Chapter 3 is a gazetteer. The south was divided by the Shadow’s forces into seven districts, and each is discussed here in the following manned: a general description of the district with the name of the ruler (or rulers), a break up of the native population, the number of Shadow minions, and major trade products; then a number of important towns and villages are discussed shortly, and lastly a number of geographical features of interest. Each entry of settlement or location has a short “Hook” paragraph following it; this might be a tradition of the place, or perhaps the Shadow’s plan. Some are better than others, and while not all will provide adventure ideas, all enrich their particular area, making it much more interesting.

There are four hand-drawn maps spread throughout this chapter that are very nice and clean looking. Two of the maps depict a single district each, while the two other maps show multiple districts and are a bit overlapping. This overlapping is not done well as some of the borders in one map are not in the same place in the second map and this movement makes some of the cities and geographical features move from one district to another. A bit confusing when one is searching for a particular place and its description.

Chapter 4 is dedicated to some of the characters, potential allies or nemeses, already described throughout the book, giving detailed stats and possessions along with personalities and motivations. It is a shame that a small number of the descriptive texts about a few of the characters are just repetitions from earlier in the book.

Chapter 5 is the new rules chapter for this book. A handful of feats are provided including a three feat tree improving about finesse fighters. I only really did not like one of the feats which supposedly is needed whenever a Sarcosan character wishes to improve his rank in that Sarcosan caste with DM approval, of course. Things like that seem to me to try and take away narrative tools from the DM and make them into rules. I know I will not use it.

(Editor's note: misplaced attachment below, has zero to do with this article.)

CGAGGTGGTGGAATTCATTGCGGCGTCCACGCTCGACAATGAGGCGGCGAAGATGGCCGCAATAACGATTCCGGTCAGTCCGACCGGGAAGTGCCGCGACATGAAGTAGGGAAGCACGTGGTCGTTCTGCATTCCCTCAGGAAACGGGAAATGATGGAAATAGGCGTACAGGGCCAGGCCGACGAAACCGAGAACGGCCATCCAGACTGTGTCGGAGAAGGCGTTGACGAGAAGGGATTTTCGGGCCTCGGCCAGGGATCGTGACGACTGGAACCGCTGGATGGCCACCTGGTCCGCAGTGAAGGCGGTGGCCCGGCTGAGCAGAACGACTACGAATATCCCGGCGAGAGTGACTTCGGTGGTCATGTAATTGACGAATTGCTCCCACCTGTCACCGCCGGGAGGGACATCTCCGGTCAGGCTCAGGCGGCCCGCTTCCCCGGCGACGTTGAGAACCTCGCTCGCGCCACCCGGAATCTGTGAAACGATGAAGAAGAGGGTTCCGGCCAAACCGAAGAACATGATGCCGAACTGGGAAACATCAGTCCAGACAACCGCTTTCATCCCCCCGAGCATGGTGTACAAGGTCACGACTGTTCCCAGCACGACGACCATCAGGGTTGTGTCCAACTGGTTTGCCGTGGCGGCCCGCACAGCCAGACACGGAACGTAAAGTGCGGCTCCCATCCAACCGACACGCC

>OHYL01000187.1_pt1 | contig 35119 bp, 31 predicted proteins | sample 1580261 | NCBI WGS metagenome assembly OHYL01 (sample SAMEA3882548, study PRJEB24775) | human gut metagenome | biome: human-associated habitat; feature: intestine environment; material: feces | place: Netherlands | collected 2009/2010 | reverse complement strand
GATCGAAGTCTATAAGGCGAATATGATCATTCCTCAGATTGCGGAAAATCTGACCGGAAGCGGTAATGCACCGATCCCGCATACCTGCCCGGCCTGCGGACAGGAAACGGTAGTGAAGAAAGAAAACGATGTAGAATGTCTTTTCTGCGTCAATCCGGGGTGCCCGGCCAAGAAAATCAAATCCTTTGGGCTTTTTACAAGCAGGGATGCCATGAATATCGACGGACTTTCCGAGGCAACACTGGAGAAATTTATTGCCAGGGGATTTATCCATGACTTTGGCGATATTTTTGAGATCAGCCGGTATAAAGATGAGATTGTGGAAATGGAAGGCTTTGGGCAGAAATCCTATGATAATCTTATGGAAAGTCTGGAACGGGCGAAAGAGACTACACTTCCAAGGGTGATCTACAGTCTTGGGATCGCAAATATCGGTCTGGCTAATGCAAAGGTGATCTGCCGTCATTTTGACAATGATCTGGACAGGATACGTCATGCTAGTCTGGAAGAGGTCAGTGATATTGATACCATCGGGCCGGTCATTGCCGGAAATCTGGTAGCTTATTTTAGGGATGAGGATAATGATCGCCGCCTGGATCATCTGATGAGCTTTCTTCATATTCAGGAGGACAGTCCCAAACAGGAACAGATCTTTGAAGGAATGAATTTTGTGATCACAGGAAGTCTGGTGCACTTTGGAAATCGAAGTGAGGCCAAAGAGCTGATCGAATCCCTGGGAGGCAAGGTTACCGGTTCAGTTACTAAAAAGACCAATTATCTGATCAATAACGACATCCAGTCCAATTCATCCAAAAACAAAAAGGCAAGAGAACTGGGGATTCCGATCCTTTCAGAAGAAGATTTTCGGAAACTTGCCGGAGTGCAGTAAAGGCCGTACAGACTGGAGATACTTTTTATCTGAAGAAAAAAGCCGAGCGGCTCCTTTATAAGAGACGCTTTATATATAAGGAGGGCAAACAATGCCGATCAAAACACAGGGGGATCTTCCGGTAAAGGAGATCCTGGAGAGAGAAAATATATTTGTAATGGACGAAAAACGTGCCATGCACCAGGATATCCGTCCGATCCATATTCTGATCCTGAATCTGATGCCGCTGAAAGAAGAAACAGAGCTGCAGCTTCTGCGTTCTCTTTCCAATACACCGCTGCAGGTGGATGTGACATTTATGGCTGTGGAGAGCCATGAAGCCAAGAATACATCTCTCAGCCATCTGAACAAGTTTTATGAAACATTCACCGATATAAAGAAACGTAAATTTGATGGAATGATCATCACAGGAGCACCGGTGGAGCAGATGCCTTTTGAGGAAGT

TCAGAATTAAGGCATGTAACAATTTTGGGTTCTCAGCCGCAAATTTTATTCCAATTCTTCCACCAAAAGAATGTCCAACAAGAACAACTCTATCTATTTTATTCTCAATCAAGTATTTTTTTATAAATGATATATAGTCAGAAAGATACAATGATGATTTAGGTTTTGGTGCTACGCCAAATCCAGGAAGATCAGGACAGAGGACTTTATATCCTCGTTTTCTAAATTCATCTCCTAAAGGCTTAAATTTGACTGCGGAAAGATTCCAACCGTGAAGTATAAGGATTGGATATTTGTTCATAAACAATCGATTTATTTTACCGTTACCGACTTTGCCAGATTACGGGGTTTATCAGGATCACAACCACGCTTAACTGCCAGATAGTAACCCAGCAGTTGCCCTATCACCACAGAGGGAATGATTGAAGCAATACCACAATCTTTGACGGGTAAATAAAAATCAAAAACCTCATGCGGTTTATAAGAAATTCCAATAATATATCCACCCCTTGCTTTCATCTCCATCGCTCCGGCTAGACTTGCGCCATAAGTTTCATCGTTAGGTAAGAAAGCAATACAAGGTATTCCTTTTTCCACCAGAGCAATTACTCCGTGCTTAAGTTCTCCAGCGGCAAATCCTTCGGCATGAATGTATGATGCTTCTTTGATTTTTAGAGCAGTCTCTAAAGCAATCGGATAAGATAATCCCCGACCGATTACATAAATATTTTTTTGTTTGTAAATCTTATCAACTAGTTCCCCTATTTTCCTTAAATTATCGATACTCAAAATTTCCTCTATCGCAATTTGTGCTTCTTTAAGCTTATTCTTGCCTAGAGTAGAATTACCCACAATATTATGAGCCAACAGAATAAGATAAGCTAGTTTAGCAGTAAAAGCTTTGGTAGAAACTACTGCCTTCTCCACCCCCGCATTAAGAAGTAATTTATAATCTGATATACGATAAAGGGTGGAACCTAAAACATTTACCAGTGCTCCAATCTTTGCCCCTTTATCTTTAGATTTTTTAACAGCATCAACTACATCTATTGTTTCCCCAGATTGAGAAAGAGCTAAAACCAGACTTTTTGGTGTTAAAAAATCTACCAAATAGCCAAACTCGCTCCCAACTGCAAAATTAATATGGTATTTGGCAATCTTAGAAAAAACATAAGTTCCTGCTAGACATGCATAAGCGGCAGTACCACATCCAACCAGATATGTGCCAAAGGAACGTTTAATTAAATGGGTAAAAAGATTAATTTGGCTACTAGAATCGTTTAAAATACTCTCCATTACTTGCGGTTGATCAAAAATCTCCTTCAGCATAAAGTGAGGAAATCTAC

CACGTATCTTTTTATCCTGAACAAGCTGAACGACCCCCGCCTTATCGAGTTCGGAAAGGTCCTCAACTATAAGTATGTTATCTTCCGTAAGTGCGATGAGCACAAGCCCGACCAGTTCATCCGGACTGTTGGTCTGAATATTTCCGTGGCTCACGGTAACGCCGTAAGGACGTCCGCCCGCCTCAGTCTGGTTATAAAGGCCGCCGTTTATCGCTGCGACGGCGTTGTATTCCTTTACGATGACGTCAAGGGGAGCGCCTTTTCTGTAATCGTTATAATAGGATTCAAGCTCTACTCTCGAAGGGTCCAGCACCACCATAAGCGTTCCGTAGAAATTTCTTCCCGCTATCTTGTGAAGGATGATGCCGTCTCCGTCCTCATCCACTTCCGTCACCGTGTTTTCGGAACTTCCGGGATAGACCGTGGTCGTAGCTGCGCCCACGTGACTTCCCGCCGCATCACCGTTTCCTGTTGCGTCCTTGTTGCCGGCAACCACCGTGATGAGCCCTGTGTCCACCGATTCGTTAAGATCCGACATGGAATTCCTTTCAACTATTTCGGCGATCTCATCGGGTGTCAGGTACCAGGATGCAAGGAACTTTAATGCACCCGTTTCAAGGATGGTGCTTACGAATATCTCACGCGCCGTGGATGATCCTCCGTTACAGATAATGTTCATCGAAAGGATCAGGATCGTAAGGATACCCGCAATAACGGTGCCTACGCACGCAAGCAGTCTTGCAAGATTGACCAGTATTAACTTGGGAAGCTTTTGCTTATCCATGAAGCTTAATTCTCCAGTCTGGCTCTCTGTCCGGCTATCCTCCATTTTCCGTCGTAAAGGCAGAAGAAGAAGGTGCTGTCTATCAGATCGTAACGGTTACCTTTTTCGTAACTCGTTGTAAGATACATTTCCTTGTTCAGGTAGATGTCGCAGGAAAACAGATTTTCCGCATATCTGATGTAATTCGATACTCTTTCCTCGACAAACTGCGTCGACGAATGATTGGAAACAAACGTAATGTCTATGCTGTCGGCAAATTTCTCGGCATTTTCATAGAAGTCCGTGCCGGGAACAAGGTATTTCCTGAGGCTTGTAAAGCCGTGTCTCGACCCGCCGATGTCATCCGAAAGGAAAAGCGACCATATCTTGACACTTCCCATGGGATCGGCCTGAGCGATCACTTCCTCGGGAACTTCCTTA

The Sarcosans are known for their excellent horses, and this is provided with the Sarcosan-bred template for horses (making them faster and more agile), a list of special “quirk” each horse has and new tricks that are special designed for Sarcosan horses, but are not exclusive to them. These mechanics are simple and nice, and when playing in a campaign in the south where each character might have a horse, can provide a greater attachment between horse and character.

Another new mechanic is provided in the background classes. These are one level classes that are taken at 1st level and may provide players a way to create a more rounded character. So for example a fighter that studied under a Sahi might be able to cast augury once per day after consulting the stars, and add a +2 sacred bonus to a roll due to his strong faith. Very nice, and something I would like to see implemented in future products as well.

Finally we are presented with three new Prestige Classes: Pellurian Blade Dancer (a dexterous and lethal falchion or greatsword wielding fighter), the Sahi (the priest/astrologer of the Sarcosan), and the Vigilant Defender (an urban-based vigilante class). Since I’m not very good at determining balance issues and such, I do not have much to say about these classes except that they are cool.

Star and Shadow is a good addition to the Midnight line. It does well in expanding about the Sarcosan life and culture, but I wish it would have done more in expanding the gazetteer with more places of interest and hooks; I wouldn’t have minded not having the chapter with the NPCs to clear more space for that.

As with most Midnight supplements, this one too will not see much use by people not playing in the Midnight setting, but for the Midnight DMs out there running their party in southern Eredane and the Sarcosan lands, this book might be very helpful and interesting to read. Of course, it will be an interesting read to any Midnight fan.

[4 of 5 Stars!]
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Midnight: Star and Shadow